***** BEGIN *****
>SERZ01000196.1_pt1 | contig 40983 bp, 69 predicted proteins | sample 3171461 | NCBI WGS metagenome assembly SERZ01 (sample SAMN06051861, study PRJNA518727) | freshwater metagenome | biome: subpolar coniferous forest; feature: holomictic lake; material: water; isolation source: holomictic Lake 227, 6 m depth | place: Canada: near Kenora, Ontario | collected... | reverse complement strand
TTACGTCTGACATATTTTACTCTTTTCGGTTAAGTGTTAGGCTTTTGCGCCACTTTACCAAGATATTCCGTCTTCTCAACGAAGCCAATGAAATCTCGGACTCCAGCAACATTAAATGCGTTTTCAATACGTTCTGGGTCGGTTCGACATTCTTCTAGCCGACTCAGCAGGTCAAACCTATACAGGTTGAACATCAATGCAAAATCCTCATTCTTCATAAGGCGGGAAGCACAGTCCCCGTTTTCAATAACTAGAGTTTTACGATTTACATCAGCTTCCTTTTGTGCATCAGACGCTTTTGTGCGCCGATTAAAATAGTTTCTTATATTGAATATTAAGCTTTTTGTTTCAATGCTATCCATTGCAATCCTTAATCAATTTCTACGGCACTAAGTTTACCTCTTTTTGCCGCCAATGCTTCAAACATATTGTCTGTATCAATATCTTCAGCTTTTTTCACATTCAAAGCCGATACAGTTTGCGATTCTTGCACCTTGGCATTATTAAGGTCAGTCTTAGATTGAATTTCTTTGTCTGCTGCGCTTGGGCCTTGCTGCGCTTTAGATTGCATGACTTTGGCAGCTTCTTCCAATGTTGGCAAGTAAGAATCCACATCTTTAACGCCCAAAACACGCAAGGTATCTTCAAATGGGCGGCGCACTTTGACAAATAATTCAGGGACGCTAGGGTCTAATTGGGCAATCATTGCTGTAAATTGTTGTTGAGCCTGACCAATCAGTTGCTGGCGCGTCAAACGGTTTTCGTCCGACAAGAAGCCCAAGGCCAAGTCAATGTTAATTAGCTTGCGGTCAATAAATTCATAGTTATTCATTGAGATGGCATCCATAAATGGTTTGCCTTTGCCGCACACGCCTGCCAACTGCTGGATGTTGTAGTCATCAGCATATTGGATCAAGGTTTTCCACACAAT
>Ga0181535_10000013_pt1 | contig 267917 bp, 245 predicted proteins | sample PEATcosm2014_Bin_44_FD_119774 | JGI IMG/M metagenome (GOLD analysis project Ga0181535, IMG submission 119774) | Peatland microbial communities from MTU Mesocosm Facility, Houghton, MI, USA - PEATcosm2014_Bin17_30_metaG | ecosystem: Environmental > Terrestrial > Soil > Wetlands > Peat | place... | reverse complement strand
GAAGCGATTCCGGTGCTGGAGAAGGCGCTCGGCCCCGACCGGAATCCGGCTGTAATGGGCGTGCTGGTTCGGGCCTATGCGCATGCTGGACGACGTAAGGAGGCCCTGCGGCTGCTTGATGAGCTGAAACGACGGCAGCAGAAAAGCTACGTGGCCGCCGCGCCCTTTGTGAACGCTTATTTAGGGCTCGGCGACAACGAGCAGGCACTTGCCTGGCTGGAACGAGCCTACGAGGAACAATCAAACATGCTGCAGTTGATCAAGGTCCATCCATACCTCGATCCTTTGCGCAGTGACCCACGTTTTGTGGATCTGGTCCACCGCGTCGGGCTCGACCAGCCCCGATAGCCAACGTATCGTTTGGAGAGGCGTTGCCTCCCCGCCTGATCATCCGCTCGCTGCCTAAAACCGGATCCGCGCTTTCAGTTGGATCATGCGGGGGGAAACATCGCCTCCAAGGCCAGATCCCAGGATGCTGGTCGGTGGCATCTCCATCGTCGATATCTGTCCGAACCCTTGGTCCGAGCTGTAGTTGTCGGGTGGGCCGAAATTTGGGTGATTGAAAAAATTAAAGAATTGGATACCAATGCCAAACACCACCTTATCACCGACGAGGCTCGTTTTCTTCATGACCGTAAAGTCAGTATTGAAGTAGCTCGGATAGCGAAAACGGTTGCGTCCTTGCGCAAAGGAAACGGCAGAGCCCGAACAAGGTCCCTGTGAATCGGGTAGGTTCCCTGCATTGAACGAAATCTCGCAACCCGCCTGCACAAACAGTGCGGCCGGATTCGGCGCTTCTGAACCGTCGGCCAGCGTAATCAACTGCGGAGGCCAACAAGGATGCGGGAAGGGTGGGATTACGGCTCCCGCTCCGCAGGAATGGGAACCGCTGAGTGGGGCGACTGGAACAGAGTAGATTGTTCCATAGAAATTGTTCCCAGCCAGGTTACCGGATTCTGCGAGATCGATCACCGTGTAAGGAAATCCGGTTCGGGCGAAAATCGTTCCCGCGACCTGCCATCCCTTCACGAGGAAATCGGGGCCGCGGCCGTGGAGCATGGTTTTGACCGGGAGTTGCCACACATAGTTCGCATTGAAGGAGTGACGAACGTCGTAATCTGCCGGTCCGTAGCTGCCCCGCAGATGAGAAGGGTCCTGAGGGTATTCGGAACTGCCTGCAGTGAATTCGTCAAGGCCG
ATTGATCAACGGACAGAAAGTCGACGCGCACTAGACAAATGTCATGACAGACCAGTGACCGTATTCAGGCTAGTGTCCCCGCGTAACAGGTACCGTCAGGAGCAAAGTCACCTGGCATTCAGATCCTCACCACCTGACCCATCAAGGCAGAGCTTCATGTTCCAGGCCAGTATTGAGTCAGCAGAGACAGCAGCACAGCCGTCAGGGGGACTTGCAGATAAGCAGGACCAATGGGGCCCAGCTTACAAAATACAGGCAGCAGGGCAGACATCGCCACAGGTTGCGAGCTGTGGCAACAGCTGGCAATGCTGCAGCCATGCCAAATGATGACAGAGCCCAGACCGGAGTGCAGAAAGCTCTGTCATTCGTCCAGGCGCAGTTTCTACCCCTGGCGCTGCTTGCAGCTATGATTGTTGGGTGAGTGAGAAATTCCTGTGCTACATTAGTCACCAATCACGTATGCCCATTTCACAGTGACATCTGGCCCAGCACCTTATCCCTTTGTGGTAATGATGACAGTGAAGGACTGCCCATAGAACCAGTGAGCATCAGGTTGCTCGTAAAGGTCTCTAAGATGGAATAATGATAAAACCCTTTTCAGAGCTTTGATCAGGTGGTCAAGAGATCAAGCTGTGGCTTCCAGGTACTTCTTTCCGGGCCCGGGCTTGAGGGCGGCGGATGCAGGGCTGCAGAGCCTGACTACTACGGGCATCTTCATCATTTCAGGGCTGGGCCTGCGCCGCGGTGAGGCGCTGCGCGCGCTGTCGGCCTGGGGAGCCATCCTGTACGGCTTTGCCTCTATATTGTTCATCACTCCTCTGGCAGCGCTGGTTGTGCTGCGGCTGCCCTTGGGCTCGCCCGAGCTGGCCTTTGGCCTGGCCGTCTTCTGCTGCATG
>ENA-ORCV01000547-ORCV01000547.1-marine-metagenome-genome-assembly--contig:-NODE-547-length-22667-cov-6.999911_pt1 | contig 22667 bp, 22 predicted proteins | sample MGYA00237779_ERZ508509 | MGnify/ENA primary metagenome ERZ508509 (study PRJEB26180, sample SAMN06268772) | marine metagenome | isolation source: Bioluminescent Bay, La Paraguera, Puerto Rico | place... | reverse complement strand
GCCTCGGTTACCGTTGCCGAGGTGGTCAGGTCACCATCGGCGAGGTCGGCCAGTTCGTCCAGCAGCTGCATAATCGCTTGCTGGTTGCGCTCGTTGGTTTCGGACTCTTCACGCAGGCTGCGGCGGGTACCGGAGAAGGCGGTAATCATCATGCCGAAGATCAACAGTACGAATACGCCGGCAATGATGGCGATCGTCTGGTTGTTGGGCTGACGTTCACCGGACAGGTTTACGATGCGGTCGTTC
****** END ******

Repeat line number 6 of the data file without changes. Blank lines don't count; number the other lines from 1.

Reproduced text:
>ENA-ORCV01000547-ORCV01000547.1-marine-metagenome-genome-assembly--contig:-NODE-547-length-22667-cov-6.999911_pt1 | contig 22667 bp, 22 predicted proteins | sample MGYA00237779_ERZ508509 | MGnify/ENA primary metagenome ERZ508509 (study PRJEB26180, sample SAMN06268772) | marine metagenome | isolation source: Bioluminescent Bay, La Paraguera, Puerto Rico | place... | reverse complement strand